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Jerusalem Symphony at Strathmore

Prof. Leon BotsteinThe Jerusalem Symphony Orchestra played a concert of 20th-century music at Strathmore on Monday night. I heard of their conductor, Leon Botstein, first as a musicologist, champion of American music (among other things, the successor of the legendary Oscar Sonneck as editor of The Musical Quarterly), and as one of the directors of the Bard Music Festival. In everything I have seen him do, I admired the combination of intelligence and wit, and the programming for this event was an important part of its appeal, in addition to the now-reviving reputation of this orchestral ensemble. As reported in the Jerusalem Post, the orchestra's arrival for their U.S. tour coincided -- almost disastrously -- with the record snowfall in New York City, but they eventually made it out of Manhattan and gave one concert in Florida, with a completely different program, before coming to Maryland.

The evening began with a respectful performance of the national anthems of the United States and Israel. The anthem of the latter -- Hatikvah (התקוה, The Hope), a minor mode tune in a Hollywood arrangement -- seemed to inspire more of the spectators to sing along. When Bohuslav Martinů composed Památník Lidicím (Memorial to Lidice) in the 1940s, he was living in the United States, a forced exile from his self-imposed Paris exile from his native Czechoslovakia. It commemorates the 1943 massacre in the town of Lidice, a brutal retaliation by the Nazis for the assassination, by bomb attack, of a Gestapo security chief in Czechoslovakia. The Germans immediately killed or deported to camps all of the adults and sent many of the children to be raised by German families as Germans. The town itself was razed to the ground, and no trace remains of the place to this day.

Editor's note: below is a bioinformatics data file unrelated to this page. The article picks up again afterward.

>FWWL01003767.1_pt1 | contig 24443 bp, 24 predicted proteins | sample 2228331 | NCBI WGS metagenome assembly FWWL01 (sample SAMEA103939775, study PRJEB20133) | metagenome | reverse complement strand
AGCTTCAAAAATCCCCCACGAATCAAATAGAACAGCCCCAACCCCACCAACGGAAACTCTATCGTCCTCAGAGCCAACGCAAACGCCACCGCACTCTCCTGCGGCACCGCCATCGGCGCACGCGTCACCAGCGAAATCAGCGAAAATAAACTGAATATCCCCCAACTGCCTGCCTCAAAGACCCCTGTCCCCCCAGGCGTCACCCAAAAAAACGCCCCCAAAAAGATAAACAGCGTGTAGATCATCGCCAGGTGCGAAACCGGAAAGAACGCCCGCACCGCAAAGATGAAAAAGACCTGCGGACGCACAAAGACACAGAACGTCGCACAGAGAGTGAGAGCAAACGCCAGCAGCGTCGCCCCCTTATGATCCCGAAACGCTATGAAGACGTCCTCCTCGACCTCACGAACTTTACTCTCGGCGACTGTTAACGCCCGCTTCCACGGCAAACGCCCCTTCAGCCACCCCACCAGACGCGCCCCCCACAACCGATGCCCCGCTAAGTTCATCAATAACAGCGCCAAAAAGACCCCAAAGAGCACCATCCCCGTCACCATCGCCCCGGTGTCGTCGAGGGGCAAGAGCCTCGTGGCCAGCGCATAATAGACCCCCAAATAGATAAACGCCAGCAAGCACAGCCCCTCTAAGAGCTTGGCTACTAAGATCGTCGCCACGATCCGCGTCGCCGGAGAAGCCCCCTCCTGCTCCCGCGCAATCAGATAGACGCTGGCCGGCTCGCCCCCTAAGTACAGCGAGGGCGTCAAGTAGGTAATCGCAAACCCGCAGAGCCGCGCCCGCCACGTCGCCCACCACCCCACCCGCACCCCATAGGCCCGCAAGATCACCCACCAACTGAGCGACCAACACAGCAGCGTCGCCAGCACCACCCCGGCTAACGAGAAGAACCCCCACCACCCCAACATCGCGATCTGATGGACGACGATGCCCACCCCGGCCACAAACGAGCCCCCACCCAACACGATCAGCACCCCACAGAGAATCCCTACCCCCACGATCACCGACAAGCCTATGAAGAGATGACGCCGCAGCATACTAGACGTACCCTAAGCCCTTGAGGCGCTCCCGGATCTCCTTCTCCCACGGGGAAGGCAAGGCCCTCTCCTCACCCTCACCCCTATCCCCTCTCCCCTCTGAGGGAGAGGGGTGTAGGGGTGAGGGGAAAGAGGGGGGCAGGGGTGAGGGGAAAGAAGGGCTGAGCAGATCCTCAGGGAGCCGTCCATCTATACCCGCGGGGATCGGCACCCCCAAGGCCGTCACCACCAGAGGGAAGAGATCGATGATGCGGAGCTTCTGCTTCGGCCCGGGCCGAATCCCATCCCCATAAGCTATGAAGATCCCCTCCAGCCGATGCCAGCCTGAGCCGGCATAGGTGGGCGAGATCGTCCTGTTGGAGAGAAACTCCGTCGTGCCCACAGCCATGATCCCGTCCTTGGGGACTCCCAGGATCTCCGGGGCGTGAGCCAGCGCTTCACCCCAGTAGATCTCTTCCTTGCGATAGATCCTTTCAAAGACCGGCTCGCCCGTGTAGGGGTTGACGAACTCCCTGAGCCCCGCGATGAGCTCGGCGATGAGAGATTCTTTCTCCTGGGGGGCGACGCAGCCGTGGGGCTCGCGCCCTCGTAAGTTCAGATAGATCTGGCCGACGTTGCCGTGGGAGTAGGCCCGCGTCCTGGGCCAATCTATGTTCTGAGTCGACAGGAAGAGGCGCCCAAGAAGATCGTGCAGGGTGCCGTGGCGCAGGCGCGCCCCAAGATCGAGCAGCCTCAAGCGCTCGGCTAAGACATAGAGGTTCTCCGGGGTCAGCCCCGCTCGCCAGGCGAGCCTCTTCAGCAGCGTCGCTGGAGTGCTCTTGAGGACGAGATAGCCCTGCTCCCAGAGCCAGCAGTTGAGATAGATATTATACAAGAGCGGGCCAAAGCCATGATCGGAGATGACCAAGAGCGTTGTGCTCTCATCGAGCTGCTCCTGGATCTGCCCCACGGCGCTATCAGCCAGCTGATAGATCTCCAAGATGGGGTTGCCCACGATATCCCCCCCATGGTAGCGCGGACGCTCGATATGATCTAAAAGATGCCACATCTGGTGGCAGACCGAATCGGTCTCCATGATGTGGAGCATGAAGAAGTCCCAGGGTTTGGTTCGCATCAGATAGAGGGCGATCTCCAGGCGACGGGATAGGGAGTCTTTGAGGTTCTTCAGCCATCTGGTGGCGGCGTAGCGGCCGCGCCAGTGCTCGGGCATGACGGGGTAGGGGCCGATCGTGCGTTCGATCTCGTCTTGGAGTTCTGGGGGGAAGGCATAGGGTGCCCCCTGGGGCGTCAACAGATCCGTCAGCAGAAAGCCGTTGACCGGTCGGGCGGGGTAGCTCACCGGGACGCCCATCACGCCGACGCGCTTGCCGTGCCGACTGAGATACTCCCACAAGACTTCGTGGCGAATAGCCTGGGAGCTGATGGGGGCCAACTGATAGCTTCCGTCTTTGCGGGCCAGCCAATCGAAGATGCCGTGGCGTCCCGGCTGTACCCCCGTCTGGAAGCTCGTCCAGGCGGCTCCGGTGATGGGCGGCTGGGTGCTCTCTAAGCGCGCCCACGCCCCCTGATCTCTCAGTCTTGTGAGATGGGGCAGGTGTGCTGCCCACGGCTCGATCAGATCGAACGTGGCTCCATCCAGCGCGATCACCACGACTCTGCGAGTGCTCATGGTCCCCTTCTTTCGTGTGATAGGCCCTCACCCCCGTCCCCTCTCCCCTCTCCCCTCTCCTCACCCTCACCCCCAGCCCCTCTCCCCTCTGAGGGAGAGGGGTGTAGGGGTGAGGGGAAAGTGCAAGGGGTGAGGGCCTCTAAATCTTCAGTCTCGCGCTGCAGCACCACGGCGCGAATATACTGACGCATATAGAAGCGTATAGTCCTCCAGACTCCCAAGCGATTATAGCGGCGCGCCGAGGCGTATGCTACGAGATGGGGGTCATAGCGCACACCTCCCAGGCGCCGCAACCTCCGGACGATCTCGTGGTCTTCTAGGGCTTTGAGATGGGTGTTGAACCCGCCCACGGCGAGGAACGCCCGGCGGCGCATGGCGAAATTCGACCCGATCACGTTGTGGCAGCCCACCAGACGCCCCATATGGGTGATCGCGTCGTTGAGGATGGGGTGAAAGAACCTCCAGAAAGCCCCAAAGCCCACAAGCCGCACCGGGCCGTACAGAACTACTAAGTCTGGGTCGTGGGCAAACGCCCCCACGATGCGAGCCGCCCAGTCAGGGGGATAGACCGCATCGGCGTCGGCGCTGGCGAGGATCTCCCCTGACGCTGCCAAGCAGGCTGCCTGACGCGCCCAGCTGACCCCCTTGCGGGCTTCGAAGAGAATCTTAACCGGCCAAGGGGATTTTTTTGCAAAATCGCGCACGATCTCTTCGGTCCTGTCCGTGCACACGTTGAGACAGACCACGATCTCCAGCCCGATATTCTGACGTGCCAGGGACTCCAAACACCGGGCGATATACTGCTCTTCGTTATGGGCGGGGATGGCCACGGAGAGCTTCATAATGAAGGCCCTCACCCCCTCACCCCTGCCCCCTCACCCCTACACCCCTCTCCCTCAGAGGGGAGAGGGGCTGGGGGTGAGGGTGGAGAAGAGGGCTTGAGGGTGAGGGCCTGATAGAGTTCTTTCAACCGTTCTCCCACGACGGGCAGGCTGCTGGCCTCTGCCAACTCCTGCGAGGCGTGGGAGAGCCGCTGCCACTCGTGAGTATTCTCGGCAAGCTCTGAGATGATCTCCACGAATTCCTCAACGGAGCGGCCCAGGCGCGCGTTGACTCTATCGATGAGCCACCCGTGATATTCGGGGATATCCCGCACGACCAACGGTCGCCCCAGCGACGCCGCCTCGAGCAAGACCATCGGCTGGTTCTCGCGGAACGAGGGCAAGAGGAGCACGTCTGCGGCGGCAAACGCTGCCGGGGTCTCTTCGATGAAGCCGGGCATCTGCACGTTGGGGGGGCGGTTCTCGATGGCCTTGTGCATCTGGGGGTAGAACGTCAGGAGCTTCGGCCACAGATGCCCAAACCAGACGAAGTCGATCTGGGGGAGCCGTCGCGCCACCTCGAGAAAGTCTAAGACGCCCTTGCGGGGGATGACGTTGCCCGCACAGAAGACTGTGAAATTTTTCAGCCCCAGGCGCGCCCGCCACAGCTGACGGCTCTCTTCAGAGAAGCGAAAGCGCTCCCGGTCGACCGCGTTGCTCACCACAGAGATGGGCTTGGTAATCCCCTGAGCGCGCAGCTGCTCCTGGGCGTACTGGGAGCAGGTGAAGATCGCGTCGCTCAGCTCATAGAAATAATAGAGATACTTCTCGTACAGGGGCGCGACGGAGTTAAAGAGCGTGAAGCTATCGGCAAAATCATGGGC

The piece opens with a vast boom of sound that is followed by lush chords, made fragile because they are buzzing with dissonance. The brass and woodwinds played well when they were exposed in this piece, especially the ethereal, distanced effects of the trumpets with mutes. If the Czech folk idiom summoned by Martinů here reminded me of the Israel national anthem, I should not be surprised. The tune's composer, Samuel Cohen, was Moldavian and based it on a theme in the Moldau section of Bedrich Smetana’s Má Vlast, which was in turn derived from a much older folk song. Threatening the peaceful mood are menacing dissonant sounds, often reminiscent of American film music. The piece could easily go quite well with Raiders of the Lost Ark, for example. It's a beautiful work, over before you know it, and the JSO gave a stirring rendition.

Jerusalem Symphony Orchestra, Strathmore, February 27, 2006
The first half concluded with an American symphonic work composed around the same time, Aaron Copland's music for the Martha Graham ballet Appalachian Spring (premiered in its original chamber orchestra version at the Library of Congress in 1944). Martinů's piece had the same combination of patriotic hope and nostalgia for a homeland dangerously threatened, but here the story is about the birth of a marriage in the American heartland. Oddly, since the music appears to incarnate that sense of a bucolic America, Copland did not even know what the ballet's scenario was when he began to compose it.